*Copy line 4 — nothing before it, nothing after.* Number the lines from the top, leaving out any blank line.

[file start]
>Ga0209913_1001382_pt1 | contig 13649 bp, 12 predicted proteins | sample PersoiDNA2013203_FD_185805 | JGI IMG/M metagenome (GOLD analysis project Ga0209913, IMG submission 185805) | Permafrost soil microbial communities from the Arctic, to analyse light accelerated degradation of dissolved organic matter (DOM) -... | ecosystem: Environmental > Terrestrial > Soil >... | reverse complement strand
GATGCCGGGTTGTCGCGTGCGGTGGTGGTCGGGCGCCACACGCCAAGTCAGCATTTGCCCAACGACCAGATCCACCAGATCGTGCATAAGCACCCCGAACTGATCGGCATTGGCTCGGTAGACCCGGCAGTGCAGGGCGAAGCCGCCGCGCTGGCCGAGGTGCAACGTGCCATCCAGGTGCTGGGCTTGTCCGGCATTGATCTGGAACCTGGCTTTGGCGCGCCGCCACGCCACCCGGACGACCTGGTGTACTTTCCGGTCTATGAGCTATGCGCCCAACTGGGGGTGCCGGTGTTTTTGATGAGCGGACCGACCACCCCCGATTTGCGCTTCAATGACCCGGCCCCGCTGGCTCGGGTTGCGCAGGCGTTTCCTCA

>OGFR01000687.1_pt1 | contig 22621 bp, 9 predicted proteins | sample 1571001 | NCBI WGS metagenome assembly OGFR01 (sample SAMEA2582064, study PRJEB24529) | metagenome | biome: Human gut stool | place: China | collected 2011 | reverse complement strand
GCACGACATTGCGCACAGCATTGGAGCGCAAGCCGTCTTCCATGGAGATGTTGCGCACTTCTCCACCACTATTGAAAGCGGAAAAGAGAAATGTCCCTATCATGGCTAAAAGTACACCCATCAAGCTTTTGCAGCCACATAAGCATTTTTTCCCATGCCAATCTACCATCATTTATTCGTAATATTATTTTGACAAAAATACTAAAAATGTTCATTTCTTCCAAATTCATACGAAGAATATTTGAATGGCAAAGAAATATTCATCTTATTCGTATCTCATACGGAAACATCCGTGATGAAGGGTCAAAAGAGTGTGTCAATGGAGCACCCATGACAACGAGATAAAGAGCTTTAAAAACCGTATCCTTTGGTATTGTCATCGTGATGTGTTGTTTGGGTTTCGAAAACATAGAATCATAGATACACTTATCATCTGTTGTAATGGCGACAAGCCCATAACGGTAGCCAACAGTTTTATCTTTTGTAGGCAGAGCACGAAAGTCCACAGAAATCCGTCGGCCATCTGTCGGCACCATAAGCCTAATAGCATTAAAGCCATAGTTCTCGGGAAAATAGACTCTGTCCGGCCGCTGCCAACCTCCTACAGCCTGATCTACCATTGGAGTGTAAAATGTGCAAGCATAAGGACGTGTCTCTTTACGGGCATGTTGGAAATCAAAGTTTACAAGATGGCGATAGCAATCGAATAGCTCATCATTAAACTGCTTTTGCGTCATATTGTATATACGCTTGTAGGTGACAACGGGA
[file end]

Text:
GCACGACATTGCGCACAGCATTGGAGCGCAAGCCGTCTTCCATGGAGATGTTGCGCACTTCTCCACCACTATTGAAAGCGGAAAAGAGAAATGTCCCTATCATGGCTAAAAGTACACCCATCAAGCTTTTGCAGCCACATAAGCATTTTTTCCCATGCCAATCTACCATCATTTATTCGTAATATTATTTTGACAAAAATACTAAAAATGTTCATTTCTTCCAAATTCATACGAAGAATATTTGAATGGCAAAGAAATATTCATCTTATTCGTATCTCATACGGAAACATCCGTGATGAAGGGTCAAAAGAGTGTGTCAATGGAGCACCCATGACAACGAGATAAAGAGCTTTAAAAACCGTATCCTTTGGTATTGTCATCGTGATGTGTTGTTTGGGTTTCGAAAACATAGAATCATAGATACACTTATCATCTGTTGTAATGGCGACAAGCCCATAACGGTAGCCAACAGTTTTATCTTTTGTAGGCAGAGCACGAAAGTCCACAGAAATCCGTCGGCCATCTGTCGGCACCATAAGCCTAATAGCATTAAAGCCATAGTTCTCGGGAAAATAGACTCTGTCCGGCCGCTGCCAACCTCCTACAGCCTGATCTACCATTGGAGTGTAAAATGTGCAAGCATAAGGACGTGTCTCTTTACGGGCATGTTGGAAATCAAAGTTTACAAGATGGCGATAGCAATCGAATAGCTCATCATTAAACTGCTTTTGCGTCATATTGTATATACGCTTGTAGGTGACAACGGGA